Resume Death by Objective Statement

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One of the reasons job seekers dislike writing resumes is because they dread writing an objective statement.  Job seekers worry that the statement will be too specific or too broad.   So, what do most job seekers write as an objective statement? Most sound just like this: “Seeking a challenging position that will utilize my skills and abilities and give me the experience I need for a future career.”   Frankly, this type of statement is a waste of precious resume real estate.

My advice, delete that meaningless objective statement.  Objective statements focus on what the job seeker wants.  The job search by its very nature is about marketing your services to a company in need of someone with your specific skills and abilities.  The first thing to do when you create your personal marketing campaign is to determine your unique value proposition.  Once you have identified your value proposition, the next step is to create a complete marketing portfolio with your value proposition as the continual message.  This is what creates your personal brand.

Your resume is a snapshot of your personal brand that communicates what you have to offer to prospective employers.  Have you ever seen a marketing document that focuses on what the seller wants?  Absolutely not!  Effective marketing focuses on what the buyer needs and wants.  The employer is the buyer that has outlined their needs for a certain position.  Every word on a resume must promote the value that a potential employee can bring to the position and employer.

Objective statements have no place on a resume because they don’t market the features and benefits of hiring you, the candidate.  A buyer-focused resume opens with a profile statement that summarizes the value you bring to an organization.  Instead of an objective statement, write a profile of your skills or a summary of your qualifications.  Profile or summary statements communicate the value or solution you bring to the equation.  They’re employer-focused statements designed to grab the attention of hiring managers.

Employers want to know what types of positions you are seeking, and a well-written skills profile will promote the value you bring to the employer while at the same time communicating exactly what position or career path you are seeking.  For example, a well-written skills profile might read “Financial professional with nine years of experience in valuations, financial modeling and analysis.”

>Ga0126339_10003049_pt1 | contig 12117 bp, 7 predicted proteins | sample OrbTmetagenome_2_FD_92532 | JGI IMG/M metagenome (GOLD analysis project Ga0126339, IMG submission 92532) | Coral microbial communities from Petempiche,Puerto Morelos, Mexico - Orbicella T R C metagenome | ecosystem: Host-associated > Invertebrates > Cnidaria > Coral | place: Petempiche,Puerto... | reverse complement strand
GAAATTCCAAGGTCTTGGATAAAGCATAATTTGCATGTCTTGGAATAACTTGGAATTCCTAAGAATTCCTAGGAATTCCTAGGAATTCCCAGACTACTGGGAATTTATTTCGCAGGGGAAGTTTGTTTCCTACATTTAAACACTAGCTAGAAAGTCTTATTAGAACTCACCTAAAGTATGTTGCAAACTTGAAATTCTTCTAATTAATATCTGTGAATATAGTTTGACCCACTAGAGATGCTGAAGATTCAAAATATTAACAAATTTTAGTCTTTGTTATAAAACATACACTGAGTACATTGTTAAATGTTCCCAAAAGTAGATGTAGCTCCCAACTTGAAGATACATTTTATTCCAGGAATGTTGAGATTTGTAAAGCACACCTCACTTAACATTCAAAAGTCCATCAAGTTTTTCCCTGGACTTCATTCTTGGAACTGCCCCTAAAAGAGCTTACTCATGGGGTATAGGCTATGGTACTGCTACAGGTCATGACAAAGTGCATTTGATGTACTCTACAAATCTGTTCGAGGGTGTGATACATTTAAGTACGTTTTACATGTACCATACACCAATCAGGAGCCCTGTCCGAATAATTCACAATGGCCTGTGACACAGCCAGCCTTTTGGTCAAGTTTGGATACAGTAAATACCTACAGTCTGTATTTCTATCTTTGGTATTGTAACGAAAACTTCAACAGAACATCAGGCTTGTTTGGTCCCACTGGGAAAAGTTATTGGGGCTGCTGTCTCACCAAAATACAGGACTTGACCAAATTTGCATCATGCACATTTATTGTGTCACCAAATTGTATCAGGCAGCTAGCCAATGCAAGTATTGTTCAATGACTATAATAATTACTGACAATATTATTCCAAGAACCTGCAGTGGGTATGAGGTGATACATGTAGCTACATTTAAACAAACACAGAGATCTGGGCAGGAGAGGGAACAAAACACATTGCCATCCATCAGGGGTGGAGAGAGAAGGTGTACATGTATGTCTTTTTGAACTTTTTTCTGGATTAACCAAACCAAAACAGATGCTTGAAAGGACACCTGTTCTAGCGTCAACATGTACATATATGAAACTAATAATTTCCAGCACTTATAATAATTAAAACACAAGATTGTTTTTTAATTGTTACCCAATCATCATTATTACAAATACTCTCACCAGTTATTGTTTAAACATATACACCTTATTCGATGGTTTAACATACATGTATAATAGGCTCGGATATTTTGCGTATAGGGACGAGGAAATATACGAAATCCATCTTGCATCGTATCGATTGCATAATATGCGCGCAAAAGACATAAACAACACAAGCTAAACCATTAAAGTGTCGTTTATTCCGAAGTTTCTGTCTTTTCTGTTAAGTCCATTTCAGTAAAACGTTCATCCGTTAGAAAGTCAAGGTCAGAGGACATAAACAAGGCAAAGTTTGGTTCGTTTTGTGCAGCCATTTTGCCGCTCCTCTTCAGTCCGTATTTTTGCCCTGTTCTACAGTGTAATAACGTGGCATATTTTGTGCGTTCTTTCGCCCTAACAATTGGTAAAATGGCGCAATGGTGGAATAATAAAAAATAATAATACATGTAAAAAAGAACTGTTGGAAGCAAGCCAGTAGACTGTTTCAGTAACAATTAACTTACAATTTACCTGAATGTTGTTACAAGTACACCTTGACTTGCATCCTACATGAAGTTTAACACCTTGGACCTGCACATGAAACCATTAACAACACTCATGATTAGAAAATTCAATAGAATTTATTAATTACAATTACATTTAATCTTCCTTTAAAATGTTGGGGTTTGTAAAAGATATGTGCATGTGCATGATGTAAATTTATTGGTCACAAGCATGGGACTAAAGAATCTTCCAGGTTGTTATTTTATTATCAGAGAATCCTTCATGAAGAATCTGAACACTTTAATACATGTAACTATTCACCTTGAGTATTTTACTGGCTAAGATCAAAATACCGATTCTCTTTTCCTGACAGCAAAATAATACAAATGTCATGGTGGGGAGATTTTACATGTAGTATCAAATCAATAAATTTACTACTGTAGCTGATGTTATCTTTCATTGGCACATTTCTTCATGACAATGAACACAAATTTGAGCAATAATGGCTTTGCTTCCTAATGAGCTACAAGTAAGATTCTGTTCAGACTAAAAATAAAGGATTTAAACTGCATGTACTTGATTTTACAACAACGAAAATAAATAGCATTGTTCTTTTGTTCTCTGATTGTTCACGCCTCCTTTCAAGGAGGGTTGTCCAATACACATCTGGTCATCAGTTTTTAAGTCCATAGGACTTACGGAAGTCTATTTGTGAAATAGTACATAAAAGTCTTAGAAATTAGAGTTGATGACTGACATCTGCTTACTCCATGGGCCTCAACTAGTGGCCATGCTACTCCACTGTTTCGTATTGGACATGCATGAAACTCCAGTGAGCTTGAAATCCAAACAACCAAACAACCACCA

The next time you start to write an objective statement, stop and write an introduction to your resume that is something that the employer wants to read.  Ask yourself, what does the employer need from an ideal job candidate?  Do not let a traditional and meaningless objective statement kill your resume.


6 thoughts on “Resume Death by Objective Statement

  1. Pingback: Resume Death by Objective Statement « Career Management: Keepin … | How to Write a Resume for a Job

  2. Laura James

    Hi Cindy,

    I love your blog, and I want to introduce you to Inside Jobs (, a new career exploration website that I think you will be impressed with. We’d be a great resource for your readers and would love to be featured on your blog—our goal is to be far more extensive than any other career resource, and we have a good start down that path.

    I’ve included a brief summary of our site below. I’d love to send you more information about the site and chat about a blog feature, interview etc. if you’re interested. Please let me know.

    Look forward to hearing from you,

    Laura James
    Head of Content
    Inside Jobs: Career Day Every Day

    In a brief overview of our Inside Jobs, we’ve written thousands of job descriptions to help people figure out what they want to do in their career. We’ve broken down jargon so the descriptions are fun to read and include salary ranges, work environment information, and a “how to become” section that talks about education and training needed to enter a job.

    We’re also adding interactive media components to our descriptions, so you can watch informational interviews, and hear from people in the field about what really think about their position. Finally, we have tracked resumes and job posting to figure out which jobs most commonly precede and follow a given position, so that users can examine common career trajectories in a field.

  3. Crystal

    I love this idea- however, what would you title that portion of the resume? Where “OBJECTIVE” would go, would you insert “PROFILE” or “SUMMARY OF SKILLS,” or what?

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